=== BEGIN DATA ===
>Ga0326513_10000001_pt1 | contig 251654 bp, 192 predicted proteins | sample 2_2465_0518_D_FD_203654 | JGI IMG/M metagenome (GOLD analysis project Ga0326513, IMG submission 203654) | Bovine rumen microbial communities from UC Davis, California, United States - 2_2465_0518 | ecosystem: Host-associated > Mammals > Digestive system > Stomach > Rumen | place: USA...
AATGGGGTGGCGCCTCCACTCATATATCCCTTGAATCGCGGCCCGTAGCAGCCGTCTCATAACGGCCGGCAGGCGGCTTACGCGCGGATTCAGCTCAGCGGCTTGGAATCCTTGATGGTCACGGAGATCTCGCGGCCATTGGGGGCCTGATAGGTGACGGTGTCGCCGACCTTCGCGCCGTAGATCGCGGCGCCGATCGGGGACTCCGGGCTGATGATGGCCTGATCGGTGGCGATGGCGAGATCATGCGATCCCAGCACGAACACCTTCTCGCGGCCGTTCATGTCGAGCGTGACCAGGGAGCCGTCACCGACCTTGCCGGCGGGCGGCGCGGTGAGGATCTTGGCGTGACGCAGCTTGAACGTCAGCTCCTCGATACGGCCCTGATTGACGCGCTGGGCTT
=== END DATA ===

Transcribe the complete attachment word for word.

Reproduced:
>Ga0326513_10000001_pt1 | contig 251654 bp, 192 predicted proteins | sample 2_2465_0518_D_FD_203654 | JGI IMG/M metagenome (GOLD analysis project Ga0326513, IMG submission 203654) | Bovine rumen microbial communities from UC Davis, California, United States - 2_2465_0518 | ecosystem: Host-associated > Mammals > Digestive system > Stomach > Rumen | place: USA...
AATGGGGTGGCGCCTCCACTCATATATCCCTTGAATCGCGGCCCGTAGCAGCCGTCTCATAACGGCCGGCAGGCGGCTTACGCGCGGATTCAGCTCAGCGGCTTGGAATCCTTGATGGTCACGGAGATCTCGCGGCCATTGGGGGCCTGATAGGTGACGGTGTCGCCGACCTTCGCGCCGTAGATCGCGGCGCCGATCGGGGACTCCGGGCTGATGATGGCCTGATCGGTGGCGATGGCGAGATCATGCGATCCCAGCACGAACACCTTCTCGCGGCCGTTCATGTCGAGCGTGACCAGGGAGCCGTCACCGACCTTGCCGGCGGGCGGCGCGGTGAGGATCTTGGCGTGACGCAGCTTGAACGTCAGCTCCTCGATACGGCCCTGATTGACGCGCTGGGCTT